Can the ECB chief lead eurozone out of crisis?
July 31, 2012 -- Updated 0548 GMT (1348 HKT)
- Investors await Thursday's meeting of the European Central Bank for possible action
- ECB president Mario Draghi pledged "to do whatever it takes" last week, buoying markets
- Goldman Sachs' JIm O'Neill: "The eurozone is waiting for leadership"
- Analyst: "It would really be a game changer if his actions met his rhetoric
(CNN) -- European Central Bank President Mario Draghi is talking the talk, but now will he walk the walk?
That is the question on the minds of global investors this week ahead of Thursday's ECB governing council meeting, after Draghi's comments that the ECB is "ready to do whatever it takes" to preserve the euro currency. Market watchers parsed the statement as a hint that the ECB is ready to intervene to bring down borrowing costs for Spain and Italy, the nations next in the firing line of the eurozone debt crisis.
Markets rallied after the announcement, but is the optimism misplaced?
"To be quite honest, I'm doubtful that we'll see any meaningful stimulus, certainly not the extent that the markets seem to be pricing in after Mr. Draghi's comments last week," Michael Hewson, of CMC Markets, told CNN.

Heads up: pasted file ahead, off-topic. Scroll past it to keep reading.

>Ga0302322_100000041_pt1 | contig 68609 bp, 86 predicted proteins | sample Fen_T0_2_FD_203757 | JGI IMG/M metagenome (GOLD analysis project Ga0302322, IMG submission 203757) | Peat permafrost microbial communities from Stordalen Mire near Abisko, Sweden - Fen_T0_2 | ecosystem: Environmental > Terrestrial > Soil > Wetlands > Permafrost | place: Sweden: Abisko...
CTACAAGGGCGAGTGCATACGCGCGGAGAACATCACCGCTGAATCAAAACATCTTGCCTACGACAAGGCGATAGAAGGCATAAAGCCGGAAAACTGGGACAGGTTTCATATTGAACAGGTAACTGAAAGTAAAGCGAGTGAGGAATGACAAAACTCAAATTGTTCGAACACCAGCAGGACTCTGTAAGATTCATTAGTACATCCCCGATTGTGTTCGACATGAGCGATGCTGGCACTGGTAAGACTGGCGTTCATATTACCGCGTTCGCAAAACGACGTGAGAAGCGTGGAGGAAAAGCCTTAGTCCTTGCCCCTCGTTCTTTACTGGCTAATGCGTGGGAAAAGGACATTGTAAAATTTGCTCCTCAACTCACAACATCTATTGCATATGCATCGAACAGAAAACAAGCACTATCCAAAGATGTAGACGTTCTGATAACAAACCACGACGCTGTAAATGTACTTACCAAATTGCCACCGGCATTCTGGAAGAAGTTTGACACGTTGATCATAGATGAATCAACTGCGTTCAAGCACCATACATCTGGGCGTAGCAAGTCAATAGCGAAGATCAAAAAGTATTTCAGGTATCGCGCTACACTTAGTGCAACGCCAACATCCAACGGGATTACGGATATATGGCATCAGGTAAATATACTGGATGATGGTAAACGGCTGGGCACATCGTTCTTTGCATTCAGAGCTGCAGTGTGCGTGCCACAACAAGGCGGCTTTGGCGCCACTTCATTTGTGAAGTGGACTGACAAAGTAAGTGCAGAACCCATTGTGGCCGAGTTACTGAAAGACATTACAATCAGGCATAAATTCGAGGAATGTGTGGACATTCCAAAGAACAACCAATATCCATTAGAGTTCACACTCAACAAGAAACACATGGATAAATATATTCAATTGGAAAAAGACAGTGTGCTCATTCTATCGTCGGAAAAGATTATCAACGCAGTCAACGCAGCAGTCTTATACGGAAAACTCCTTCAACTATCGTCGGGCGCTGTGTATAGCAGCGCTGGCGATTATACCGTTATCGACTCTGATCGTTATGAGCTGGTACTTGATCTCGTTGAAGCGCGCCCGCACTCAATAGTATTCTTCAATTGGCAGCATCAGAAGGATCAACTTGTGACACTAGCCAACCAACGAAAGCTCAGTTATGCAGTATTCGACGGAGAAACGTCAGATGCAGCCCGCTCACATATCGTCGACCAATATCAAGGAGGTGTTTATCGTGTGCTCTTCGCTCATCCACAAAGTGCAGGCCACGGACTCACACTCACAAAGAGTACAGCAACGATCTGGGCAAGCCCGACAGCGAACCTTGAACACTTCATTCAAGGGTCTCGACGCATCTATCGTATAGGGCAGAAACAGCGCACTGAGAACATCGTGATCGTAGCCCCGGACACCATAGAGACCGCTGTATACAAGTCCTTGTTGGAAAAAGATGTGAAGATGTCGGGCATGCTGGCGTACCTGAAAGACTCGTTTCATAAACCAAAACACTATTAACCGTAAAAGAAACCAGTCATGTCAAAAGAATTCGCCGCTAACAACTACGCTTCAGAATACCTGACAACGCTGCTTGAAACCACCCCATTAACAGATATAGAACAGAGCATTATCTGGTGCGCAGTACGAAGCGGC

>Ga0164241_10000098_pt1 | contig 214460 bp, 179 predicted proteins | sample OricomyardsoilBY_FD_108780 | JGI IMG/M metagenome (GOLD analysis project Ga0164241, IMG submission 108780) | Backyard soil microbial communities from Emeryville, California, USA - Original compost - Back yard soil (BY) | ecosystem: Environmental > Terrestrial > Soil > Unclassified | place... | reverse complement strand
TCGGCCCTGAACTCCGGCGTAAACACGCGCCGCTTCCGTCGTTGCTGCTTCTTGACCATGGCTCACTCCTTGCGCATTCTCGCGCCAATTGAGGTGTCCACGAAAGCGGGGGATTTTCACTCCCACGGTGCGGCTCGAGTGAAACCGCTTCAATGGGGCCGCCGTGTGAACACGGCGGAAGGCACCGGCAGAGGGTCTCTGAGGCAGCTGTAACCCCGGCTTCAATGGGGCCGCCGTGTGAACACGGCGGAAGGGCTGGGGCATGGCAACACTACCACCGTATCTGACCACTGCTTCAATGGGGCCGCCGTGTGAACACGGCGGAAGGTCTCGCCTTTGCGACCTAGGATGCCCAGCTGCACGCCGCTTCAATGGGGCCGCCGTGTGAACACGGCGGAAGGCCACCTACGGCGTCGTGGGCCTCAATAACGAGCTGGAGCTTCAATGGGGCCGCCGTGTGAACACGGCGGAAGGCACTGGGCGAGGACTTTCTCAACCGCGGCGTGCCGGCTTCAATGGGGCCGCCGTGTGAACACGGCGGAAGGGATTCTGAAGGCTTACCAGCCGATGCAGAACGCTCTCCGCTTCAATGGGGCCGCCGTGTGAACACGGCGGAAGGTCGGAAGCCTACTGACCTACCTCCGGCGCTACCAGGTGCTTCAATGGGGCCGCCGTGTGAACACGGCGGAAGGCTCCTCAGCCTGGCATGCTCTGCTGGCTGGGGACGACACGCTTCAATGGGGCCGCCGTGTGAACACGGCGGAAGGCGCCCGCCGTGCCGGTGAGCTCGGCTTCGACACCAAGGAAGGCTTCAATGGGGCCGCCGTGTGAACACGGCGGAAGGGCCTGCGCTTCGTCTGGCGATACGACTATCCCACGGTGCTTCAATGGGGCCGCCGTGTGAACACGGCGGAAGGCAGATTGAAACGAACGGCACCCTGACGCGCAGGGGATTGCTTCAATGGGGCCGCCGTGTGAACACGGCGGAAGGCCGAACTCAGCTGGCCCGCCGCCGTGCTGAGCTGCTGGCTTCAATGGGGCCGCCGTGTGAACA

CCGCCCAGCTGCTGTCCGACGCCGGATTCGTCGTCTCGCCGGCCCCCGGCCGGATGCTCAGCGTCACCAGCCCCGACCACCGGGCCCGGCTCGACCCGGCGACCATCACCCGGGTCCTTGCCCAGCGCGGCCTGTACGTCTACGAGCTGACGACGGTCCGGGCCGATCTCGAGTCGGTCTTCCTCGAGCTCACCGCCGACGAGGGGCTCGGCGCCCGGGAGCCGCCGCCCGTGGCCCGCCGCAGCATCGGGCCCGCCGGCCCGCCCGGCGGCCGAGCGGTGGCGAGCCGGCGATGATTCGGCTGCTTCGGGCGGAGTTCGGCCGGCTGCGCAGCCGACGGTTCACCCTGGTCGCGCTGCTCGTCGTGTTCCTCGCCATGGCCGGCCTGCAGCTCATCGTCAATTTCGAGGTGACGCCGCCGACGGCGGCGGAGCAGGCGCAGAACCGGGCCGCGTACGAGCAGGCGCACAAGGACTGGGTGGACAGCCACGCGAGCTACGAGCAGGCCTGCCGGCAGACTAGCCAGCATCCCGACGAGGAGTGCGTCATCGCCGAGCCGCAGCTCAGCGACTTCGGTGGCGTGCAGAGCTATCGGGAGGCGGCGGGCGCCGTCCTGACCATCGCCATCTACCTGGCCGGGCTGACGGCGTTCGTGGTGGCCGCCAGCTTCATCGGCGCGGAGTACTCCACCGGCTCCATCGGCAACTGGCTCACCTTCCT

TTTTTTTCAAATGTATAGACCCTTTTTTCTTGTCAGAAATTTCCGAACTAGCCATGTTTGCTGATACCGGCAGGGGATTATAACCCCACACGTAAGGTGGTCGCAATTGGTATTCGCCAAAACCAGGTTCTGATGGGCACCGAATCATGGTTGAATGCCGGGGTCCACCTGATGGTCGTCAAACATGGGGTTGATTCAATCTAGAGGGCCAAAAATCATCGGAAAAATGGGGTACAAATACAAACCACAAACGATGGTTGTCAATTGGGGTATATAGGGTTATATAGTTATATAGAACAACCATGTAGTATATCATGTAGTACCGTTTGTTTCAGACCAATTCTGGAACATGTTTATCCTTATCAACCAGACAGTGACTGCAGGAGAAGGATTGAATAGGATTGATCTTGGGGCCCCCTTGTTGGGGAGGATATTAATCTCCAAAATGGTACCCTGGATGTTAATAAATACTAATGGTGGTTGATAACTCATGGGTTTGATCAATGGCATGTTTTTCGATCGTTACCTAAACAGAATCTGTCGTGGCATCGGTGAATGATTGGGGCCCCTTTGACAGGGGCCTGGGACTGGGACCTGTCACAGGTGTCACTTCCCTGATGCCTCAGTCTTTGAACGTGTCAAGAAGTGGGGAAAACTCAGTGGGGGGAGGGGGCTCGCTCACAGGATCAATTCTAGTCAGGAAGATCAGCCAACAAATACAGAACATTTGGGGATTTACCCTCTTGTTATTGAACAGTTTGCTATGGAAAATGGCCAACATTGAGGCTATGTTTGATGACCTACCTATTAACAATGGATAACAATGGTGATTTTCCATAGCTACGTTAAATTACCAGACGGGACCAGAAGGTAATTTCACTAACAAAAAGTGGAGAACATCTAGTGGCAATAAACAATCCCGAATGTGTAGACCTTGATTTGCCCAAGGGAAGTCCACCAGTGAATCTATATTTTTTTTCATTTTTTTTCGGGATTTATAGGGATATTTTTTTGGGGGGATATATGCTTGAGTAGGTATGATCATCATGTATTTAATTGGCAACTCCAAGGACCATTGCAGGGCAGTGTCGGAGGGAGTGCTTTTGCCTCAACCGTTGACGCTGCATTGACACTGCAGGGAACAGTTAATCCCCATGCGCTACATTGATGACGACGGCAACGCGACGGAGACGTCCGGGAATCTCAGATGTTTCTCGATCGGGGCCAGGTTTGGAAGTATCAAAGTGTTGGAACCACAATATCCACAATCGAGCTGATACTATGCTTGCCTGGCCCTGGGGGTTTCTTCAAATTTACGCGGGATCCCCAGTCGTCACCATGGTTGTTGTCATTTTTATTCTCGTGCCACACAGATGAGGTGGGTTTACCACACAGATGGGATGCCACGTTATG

"It would really be a game changer if his actions met his rhetoric, I think we are building ourselves up for a little bit of disappointment as we head into the end of the week," Hewson said.
For Jim O'Neill, chairman of Goldman Sachs Asset Management, the comments from Draghi were the "first real bold signs of leadership" to help guide the eurozone out of the debt crisis that has threatened the 17-nation currency union.
"The reaction to Draghi's comments in stock markets around the world is absolutely fascinating," Jim O'Neill told CNN's Richard Quest. "What is missing is confidence around the world amongst private business people.
"The substantive issue at the core of it with this ridiculous mess in the eurozone is waiting for leadership," O'Neill said.
"It's all about leadership -- he is the president of the ECB," O'Neill said. "And even if the Bundesbank (Germany's central bank) objects, it is only one member of the 17 countries -- Mario's got to somewhere say, `I understand, and I didn't think you'd like it, but we're going to do it'."
Part of the void in leadership is the ability to bolster the psychology of investors, O'Neill suggests. "The fact that the equity markets rallied so much Thursday and Friday (after Draghi's comments) -- If I was a policy maker, I would think, "Hmm - it doesn't take that much (to rally markets)'," O'Neill said. "If you want to look at some of the most successful interventions in my 30 years, the ones that are persuasive enough with the statements and a little bit of money usually go longer than the ones where they say a little, then keep coming back doing different things.
"Yes, they've had a big rally -- that's great," O'Neill said. "But they've got to make sure it's for real."
CNN's Richard Quest and Nina dos Santos contributed to this report
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